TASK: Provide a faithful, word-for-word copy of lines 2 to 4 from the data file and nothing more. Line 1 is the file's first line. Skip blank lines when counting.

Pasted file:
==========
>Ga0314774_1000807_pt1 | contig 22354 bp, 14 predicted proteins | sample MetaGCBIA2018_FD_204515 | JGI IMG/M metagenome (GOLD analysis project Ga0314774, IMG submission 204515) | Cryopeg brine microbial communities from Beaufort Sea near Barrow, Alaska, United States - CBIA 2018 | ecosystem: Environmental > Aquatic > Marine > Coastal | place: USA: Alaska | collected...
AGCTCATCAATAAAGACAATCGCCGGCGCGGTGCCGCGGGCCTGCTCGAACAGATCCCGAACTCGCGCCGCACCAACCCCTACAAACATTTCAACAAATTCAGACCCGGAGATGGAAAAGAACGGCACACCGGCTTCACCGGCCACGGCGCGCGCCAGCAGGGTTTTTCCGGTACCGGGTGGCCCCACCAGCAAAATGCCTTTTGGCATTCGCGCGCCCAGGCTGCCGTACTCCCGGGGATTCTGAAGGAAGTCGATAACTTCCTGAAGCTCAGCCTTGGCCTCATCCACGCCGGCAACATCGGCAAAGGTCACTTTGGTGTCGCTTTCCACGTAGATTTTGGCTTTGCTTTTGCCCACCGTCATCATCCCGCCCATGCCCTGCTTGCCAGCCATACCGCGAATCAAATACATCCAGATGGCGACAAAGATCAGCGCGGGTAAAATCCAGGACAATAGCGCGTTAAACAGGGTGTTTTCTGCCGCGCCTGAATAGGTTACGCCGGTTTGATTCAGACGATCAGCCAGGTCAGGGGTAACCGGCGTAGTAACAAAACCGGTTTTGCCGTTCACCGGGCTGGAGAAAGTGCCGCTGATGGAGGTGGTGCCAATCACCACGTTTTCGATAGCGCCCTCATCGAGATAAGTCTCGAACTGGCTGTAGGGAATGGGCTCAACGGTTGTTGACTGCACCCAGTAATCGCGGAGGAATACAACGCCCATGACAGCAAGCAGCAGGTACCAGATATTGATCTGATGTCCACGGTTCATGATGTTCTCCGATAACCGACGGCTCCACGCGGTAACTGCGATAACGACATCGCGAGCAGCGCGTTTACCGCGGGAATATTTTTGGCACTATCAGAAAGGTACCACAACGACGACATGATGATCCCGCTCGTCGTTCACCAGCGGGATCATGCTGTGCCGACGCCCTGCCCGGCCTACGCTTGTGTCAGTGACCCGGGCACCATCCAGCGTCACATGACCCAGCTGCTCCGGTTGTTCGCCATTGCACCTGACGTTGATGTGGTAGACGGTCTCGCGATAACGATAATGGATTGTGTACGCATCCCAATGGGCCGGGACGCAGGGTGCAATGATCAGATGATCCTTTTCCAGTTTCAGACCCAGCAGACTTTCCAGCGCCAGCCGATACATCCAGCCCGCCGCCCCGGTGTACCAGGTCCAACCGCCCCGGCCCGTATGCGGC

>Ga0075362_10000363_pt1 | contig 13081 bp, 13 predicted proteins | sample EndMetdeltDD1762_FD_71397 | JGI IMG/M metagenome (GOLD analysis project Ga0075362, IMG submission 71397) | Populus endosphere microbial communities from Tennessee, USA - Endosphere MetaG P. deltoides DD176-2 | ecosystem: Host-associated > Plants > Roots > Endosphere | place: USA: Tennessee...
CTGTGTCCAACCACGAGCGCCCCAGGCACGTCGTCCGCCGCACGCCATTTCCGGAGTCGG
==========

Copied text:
AGCTCATCAATAAAGACAATCGCCGGCGCGGTGCCGCGGGCCTGCTCGAACAGATCCCGAACTCGCGCCGCACCAACCCCTACAAACATTTCAACAAATTCAGACCCGGAGATGGAAAAGAACGGCACACCGGCTTCACCGGCCACGGCGCGCGCCAGCAGGGTTTTTCCGGTACCGGGTGGCCCCACCAGCAAAATGCCTTTTGGCATTCGCGCGCCCAGGCTGCCGTACTCCCGGGGATTCTGAAGGAAGTCGATAACTTCCTGAAGCTCAGCCTTGGCCTCATCCACGCCGGCAACATCGGCAAAGGTCACTTTGGTGTCGCTTTCCACGTAGATTTTGGCTTTGCTTTTGCCCACCGTCATCATCCCGCCCATGCCCTGCTTGCCAGCCATACCGCGAATCAAATACATCCAGATGGCGACAAAGATCAGCGCGGGTAAAATCCAGGACAATAGCGCGTTAAACAGGGTGTTTTCTGCCGCGCCTGAATAGGTTACGCCGGTTTGATTCAGACGATCAGCCAGGTCAGGGGTAACCGGCGTAGTAACAAAACCGGTTTTGCCGTTCACCGGGCTGGAGAAAGTGCCGCTGATGGAGGTGGTGCCAATCACCACGTTTTCGATAGCGCCCTCATCGAGATAAGTCTCGAACTGGCTGTAGGGAATGGGCTCAACGGTTGTTGACTGCACCCAGTAATCGCGGAGGAATACAACGCCCATGACAGCAAGCAGCAGGTACCAGATATTGATCTGATGTCCACGGTTCATGATGTTCTCCGATAACCGACGGCTCCACGCGGTAACTGCGATAACGACATCGCGAGCAGCGCGTTTACCGCGGGAATATTTTTGGCACTATCAGAAAGGTACCACAACGACGACATGATGATCCCGCTCGTCGTTCACCAGCGGGATCATGCTGTGCCGACGCCCTGCCCGGCCTACGCTTGTGTCAGTGACCCGGGCACCATCCAGCGTCACATGACCCAGCTGCTCCGGTTGTTCGCCATTGCACCTGACGTTGATGTGGTAGACGGTCTCGCGATAACGATAATGGATTGTGTACGCATCCCAATGGGCCGGGACGCAGGGTGCAATGATCAGATGATCCTTTTCCAGTTTCAGACCCAGCAGACTTTCCAGCGCCAGCCGATACATCCAGCCCGCCGCCCCGGTGTACCAGGTCCAACCGCCCCGGCCCGTATGCGGC

>Ga0075362_10000363_pt1 | contig 13081 bp, 13 predicted proteins | sample EndMetdeltDD1762_FD_71397 | JGI IMG/M metagenome (GOLD analysis project Ga0075362, IMG submission 71397) | Populus endosphere microbial communities from Tennessee, USA - Endosphere MetaG P. deltoides DD176-2 | ecosystem: Host-associated > Plants > Roots > Endosphere | place: USA: Tennessee...
CTGTGTCCAACCACGAGCGCCCCAGGCACGTCGTCCGCCGCACGCCATTTCCGGAGTCGG